Middlebury cowers before 'heckler's veto' with new policy
- Middlebury College is instituting a new policy allowing it to cancel speakers who are “likely to be the target of threats or violence,” effectively codifying the “heckler’s veto.”
- The college promises to take "measures to maximize safety," but says it will "consider cancelling" speaking events if administrators think there is a "credible threat" that cannot be adequately mitigated.
Middlebury College is instituting a new policy allowing it to cancel speakers who are “likely to be the target of threats or violence,” effectively codifying the “heckler’s veto.”
“Following the tragic events this summer in Charlottesville and other recent threats to the safety of college and university campuses, the administration, in discussion with the Board of Trustees has been reviewing our institutional preparedness for events that may threaten our own campuses,” Provost Susan Baldridge said in a statement Friday.
Notably, the Vermont college was subject to its own disruption earlier this year, when a violent mob disrupted a Charles Murray event on campus and hospitalized a liberal professor as she escorted him from the venue.
The new policy includes changes requiring event reservations requests to be submitted “at least three weeks prior to the event date” so that various departments at the college and local police can conduct a “risk assessment” and “identify any events that are a likely target of disruption, threats, violence, or other acts of intimidation, or are likely to draw unusually large crowds.”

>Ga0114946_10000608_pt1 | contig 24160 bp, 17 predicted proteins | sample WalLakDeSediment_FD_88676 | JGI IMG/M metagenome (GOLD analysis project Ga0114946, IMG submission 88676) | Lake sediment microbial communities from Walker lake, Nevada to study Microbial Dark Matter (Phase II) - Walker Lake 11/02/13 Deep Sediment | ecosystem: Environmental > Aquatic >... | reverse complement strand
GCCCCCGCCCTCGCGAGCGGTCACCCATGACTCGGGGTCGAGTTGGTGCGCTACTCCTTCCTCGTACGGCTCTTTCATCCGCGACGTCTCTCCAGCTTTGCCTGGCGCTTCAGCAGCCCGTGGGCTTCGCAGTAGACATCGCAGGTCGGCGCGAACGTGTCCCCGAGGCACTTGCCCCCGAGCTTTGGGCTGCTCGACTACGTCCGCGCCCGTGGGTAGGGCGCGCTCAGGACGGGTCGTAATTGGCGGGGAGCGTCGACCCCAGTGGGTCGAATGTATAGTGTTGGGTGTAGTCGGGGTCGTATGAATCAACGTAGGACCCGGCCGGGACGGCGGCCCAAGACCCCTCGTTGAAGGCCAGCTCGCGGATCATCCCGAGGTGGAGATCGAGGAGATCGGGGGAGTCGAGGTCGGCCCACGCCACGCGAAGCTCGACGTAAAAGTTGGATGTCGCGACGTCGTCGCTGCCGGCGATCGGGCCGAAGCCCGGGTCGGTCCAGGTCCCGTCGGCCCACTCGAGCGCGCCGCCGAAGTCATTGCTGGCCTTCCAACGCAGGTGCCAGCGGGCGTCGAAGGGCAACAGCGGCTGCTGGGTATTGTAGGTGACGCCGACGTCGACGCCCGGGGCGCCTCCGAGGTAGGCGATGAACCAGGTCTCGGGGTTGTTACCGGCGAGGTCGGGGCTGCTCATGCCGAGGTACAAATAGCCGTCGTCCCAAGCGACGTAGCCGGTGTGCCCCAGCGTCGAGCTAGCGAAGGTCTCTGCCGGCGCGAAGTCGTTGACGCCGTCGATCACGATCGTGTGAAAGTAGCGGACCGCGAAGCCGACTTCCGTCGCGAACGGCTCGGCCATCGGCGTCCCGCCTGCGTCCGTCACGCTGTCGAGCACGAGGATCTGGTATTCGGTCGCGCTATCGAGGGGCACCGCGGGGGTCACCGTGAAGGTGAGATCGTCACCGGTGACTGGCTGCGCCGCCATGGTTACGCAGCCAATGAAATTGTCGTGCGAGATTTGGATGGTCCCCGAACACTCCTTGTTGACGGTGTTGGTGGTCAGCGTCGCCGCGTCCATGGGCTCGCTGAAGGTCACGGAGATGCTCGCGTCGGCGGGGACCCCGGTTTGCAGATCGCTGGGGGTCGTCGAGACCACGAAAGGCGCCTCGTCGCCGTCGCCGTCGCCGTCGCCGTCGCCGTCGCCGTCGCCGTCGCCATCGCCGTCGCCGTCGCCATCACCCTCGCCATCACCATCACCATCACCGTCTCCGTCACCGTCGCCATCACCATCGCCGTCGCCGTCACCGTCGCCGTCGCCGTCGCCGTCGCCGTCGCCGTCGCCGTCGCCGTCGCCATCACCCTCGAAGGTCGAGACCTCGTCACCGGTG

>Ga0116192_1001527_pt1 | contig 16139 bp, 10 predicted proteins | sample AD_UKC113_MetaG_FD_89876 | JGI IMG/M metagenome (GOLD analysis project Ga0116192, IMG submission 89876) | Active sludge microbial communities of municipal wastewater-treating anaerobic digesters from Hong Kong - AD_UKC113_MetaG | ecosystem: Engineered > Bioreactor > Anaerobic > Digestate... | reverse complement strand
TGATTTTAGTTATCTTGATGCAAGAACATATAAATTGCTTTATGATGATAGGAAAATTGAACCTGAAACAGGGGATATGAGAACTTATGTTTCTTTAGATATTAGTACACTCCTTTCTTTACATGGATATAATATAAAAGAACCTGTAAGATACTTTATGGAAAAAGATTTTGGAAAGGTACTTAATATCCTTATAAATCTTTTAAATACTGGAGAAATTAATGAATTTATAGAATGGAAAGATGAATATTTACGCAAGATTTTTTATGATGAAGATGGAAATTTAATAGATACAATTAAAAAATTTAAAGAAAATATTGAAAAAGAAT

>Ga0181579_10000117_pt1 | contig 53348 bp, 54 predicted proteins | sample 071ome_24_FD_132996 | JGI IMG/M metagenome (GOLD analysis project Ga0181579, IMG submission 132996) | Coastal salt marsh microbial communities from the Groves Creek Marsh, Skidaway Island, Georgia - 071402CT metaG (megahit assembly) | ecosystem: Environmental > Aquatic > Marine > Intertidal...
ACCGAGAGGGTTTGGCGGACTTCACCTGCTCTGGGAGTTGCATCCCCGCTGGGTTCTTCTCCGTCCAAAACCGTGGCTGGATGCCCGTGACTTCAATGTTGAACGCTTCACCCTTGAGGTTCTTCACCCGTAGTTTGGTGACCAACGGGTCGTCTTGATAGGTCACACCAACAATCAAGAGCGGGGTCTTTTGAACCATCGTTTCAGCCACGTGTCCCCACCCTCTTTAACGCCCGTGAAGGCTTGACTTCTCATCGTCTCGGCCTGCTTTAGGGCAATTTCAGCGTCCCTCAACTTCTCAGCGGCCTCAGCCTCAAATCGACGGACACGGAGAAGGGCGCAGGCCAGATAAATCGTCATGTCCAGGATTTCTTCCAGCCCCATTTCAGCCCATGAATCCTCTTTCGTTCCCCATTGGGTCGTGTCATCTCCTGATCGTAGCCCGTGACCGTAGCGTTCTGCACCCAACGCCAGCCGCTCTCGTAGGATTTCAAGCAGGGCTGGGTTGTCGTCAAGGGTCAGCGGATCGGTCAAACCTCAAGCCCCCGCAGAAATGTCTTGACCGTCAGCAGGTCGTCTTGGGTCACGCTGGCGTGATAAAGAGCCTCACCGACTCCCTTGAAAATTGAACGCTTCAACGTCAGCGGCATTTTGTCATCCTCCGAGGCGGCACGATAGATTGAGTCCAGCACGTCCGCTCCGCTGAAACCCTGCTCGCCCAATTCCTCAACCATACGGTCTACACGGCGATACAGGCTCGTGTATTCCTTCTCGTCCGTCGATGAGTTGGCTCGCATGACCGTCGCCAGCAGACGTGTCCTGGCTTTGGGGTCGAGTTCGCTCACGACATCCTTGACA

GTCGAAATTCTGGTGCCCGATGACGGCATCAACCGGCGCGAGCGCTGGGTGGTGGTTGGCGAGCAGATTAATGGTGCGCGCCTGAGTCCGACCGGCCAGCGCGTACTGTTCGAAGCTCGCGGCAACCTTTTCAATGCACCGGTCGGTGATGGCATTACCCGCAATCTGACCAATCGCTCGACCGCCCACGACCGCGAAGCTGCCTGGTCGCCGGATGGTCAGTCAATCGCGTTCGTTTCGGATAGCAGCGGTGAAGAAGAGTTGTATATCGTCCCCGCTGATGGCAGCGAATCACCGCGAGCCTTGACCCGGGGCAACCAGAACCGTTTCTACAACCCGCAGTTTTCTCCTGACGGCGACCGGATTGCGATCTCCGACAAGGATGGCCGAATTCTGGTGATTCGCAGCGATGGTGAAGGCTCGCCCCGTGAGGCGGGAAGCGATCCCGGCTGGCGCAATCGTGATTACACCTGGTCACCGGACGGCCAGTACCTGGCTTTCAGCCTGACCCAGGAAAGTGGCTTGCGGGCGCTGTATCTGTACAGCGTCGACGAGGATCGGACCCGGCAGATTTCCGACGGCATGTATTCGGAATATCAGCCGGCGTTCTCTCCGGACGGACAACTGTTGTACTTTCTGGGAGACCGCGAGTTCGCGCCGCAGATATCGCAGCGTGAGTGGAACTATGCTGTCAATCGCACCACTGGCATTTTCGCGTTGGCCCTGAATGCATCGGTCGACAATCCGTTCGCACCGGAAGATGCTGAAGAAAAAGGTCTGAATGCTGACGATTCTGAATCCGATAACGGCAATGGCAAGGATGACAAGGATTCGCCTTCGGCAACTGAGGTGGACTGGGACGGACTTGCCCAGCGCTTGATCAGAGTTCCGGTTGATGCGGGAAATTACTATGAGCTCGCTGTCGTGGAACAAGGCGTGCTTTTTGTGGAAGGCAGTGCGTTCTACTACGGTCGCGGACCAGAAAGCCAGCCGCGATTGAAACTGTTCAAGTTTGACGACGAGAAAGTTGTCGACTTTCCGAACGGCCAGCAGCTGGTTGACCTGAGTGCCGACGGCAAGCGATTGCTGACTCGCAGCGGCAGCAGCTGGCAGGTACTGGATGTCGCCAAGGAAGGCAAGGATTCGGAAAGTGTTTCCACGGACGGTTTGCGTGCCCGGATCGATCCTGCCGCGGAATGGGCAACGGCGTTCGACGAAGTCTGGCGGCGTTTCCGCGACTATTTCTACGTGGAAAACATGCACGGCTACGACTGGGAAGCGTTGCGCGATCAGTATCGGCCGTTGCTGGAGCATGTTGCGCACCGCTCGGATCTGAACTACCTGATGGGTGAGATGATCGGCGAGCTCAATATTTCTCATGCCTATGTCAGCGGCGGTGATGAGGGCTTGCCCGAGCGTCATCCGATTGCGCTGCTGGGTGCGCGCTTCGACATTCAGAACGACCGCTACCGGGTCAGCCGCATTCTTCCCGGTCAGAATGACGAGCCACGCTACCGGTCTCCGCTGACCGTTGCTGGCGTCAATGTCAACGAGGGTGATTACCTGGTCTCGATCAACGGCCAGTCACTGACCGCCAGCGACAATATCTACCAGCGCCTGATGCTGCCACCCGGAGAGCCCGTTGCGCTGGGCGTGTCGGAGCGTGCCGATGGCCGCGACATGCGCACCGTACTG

The university will then review the risk assessment to “determine resources or measures that might be necessary to ensure that the event can proceed without undue risk.”
In “exceptional cases” that present “significant risk to the community,” the administration says it will “work with event sponsors to determine measures to maximize safety and mitigate risk.”
When there is a “credible threat to the community that cannot be mitigated by revisions to the event plan,” however, the college says it will “consider cancelling the event.”
According to the letter, the new policy is temporary until it is replaced by “more permanent procedures by the end of the term.”
Ari Fleischer, former White House Press Secretary under George W. Bush and an alumnus of Middlebury College, warned in a series of tweets that the interim policy “rewards the heckler’s veto,” calling the move a First Amendment issue.
“Speakers will not be allowed on campus if groups on campus say they will shut down the speaker,” Fleischer tweeted Friday. “Midd will actually legitimize hecklers [sic] veto.”
Campus Reform reached out to Middlebury College for comment but did not receive a response in time for publication.
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